Bank's Farsighted Founding Father Who Made London Great; as the Bank of England Delivers Its Interest Rate Decision Today, Author and Historian ANDREW FORRESTER Argues History Has Not Been Kind to the Man Who Founded the Bank More Than 300 Years Ago

The Evening Standard (London, England), June 10, 2004 | Go to article overview

Bank's Farsighted Founding Father Who Made London Great; as the Bank of England Delivers Its Interest Rate Decision Today, Author and Historian ANDREW FORRESTER Argues History Has Not Been Kind to the Man Who Founded the Bank More Than 300 Years Ago


Byline: ANDREW FORRESTER

HAD William Paterson not lived, the world would have been very different. Without him, Great Britain might not exist today and the British Empire may not have happened.

These are bold claims, but quite consistent with Paterson's story. He arrived in the capital in 1691, aged 33, already a successful West Indies merchant and expert on the much admired Dutch business methods. He found England in the throes of a bitter war with Louis XIV of France.

William III was in desperate trouble.

The war was costing more than England could afford and his ministers were frantically searching for new ways to raise funds.

Paterson brought with him a plan to transform the royal finances through the establishment of the Bank of England. His plan was to raise more than [pounds sterling]1 million in gold and silver - then roughly equivalent to the annual royal income from taxes and land - through a long term loan. Most of this would be handed to the Exchequer to pay for the war, but a substantial sum would be set aside as a reserve fund of gold and silver for the new bank.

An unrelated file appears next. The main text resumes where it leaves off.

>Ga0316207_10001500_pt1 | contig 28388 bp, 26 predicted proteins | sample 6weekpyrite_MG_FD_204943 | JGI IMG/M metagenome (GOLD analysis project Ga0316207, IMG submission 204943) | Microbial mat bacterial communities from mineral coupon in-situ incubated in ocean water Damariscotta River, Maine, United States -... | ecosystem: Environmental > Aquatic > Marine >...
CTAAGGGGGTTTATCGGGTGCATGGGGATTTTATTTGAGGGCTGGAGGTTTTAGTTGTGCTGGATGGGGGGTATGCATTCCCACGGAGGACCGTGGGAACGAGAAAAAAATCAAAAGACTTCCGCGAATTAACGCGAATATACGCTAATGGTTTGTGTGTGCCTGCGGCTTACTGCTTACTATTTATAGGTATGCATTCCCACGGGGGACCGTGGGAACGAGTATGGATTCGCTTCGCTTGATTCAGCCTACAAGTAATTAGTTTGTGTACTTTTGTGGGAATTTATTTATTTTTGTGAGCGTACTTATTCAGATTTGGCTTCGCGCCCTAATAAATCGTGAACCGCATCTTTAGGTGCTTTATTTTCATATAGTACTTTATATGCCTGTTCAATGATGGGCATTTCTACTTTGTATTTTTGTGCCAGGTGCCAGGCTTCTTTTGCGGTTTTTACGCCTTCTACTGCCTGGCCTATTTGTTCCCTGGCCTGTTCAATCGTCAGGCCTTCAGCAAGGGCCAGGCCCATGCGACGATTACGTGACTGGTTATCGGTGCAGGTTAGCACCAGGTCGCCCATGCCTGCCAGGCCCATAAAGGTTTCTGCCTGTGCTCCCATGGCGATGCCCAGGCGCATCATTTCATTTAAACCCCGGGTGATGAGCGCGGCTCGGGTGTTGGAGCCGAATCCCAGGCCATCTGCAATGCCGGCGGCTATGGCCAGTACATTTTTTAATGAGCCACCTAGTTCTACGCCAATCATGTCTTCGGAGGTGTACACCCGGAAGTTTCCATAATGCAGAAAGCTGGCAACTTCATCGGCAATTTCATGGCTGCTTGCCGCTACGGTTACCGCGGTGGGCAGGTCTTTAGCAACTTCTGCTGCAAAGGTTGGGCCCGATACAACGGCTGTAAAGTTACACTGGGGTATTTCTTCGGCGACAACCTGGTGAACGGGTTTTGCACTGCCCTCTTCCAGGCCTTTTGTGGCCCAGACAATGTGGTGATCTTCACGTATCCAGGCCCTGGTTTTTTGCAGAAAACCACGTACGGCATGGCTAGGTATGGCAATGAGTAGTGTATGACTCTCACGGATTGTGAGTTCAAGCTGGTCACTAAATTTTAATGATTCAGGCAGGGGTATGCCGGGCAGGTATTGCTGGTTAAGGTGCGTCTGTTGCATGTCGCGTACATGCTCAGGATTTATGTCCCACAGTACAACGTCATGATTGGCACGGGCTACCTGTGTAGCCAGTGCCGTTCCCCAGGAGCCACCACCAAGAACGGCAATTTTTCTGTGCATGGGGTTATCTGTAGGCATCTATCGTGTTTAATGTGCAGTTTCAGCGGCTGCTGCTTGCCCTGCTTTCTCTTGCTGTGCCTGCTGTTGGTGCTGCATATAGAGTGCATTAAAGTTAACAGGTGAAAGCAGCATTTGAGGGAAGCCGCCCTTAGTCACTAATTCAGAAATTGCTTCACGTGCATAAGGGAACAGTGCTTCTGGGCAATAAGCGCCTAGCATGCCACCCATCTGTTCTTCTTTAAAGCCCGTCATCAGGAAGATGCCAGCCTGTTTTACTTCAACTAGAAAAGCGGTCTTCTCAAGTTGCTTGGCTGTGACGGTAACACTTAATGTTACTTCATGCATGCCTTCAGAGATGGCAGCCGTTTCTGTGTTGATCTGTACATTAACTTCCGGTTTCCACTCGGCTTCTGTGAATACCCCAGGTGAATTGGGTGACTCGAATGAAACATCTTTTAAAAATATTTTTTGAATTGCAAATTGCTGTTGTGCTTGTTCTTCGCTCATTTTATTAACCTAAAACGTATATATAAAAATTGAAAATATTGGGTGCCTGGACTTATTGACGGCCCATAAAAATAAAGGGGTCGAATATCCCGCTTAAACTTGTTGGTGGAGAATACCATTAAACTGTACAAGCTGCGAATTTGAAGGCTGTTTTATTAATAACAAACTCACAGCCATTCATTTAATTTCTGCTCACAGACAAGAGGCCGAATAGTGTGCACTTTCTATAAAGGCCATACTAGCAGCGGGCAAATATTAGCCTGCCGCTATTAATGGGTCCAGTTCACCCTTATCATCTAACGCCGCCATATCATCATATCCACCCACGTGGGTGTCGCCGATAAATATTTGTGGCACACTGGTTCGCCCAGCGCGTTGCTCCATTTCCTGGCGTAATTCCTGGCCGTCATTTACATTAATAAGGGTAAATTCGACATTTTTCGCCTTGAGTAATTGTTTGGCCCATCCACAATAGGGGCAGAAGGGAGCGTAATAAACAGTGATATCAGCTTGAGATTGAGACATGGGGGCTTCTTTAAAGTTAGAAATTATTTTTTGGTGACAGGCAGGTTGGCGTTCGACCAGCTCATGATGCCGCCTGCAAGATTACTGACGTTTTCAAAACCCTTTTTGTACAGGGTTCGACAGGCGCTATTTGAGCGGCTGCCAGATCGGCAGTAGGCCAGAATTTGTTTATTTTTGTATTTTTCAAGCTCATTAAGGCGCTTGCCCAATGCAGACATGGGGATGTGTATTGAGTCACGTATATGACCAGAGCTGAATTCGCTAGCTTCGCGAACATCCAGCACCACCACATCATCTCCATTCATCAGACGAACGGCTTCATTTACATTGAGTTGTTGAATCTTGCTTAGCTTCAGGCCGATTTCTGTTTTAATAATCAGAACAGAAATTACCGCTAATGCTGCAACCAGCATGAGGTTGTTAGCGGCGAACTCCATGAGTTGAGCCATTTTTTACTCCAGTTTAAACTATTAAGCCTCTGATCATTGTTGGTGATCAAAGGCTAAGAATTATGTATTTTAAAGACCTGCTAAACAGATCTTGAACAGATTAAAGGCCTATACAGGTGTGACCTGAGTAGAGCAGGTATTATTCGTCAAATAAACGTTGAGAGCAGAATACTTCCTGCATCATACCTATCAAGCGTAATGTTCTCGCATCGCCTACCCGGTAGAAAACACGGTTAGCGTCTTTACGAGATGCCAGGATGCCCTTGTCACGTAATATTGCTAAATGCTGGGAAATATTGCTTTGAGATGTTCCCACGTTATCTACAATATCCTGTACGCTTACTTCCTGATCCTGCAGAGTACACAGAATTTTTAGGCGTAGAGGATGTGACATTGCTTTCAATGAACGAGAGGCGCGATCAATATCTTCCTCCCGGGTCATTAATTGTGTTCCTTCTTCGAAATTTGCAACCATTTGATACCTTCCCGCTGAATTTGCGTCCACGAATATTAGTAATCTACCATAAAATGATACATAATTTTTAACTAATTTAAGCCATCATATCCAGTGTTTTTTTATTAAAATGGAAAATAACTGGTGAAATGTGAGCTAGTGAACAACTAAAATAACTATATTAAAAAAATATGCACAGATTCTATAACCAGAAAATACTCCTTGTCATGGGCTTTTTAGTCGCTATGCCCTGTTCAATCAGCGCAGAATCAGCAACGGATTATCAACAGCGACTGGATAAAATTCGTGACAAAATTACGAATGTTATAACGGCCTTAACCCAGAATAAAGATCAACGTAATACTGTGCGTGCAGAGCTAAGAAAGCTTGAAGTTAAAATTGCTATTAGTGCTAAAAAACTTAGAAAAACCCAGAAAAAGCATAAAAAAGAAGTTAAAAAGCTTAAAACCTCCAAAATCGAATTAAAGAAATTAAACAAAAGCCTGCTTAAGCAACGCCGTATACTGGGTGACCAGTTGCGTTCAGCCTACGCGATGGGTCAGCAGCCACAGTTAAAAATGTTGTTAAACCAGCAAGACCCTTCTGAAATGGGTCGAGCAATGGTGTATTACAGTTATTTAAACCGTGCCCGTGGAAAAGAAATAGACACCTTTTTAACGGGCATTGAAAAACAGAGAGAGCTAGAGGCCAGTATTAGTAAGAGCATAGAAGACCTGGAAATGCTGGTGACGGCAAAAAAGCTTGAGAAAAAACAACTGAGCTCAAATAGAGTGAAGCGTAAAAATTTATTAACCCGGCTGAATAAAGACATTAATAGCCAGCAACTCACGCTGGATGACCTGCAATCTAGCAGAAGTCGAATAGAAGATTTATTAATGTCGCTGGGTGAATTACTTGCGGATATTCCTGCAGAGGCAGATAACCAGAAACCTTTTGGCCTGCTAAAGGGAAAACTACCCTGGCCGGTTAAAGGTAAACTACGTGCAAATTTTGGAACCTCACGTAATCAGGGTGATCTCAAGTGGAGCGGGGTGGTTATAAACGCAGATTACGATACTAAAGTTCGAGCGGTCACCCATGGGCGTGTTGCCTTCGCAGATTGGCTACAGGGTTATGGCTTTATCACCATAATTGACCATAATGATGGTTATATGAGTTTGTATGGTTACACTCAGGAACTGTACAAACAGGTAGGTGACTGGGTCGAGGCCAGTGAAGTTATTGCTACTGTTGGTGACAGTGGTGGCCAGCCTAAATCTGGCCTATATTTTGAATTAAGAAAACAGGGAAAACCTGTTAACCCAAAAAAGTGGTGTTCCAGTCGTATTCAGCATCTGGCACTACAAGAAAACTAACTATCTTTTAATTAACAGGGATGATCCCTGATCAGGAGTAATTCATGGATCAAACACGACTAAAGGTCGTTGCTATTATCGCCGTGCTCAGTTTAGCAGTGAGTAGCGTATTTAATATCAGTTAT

Paper receipts marked "pay the bearer on demand" would be brought into use as a money to fund trade and business.

These were radical ideas, too much for the Westminster Parliament. In early 1692, Paterson was called before the Commons to explain his scheme.

Few MPs understood it. Were not national banks to be found only in republics? And surely people would never accept paper money? It was thrown out. But Paterson persisted.

He formed a group of the great and good to promote the idea. In 1694, with the help of subterfuge by a supportive Chancellor of the Exchequer, Paterson's scheme got Parliamentary approval. The King and Queen became the first shareholders.

The Bank proved its worth in future years. The 18th century saw long, costly wars with France over who should control America and India and who should have the greater share of world trade. Had it not been for the Bank, which arranged loans as required, England could not have afforded these wars.

Much wealthier and more populous France would probably have won.

But Paterson did not rest on his laurels. He went to Scotland and flung himself into a grander project, aiming to create global wealth through trade. …

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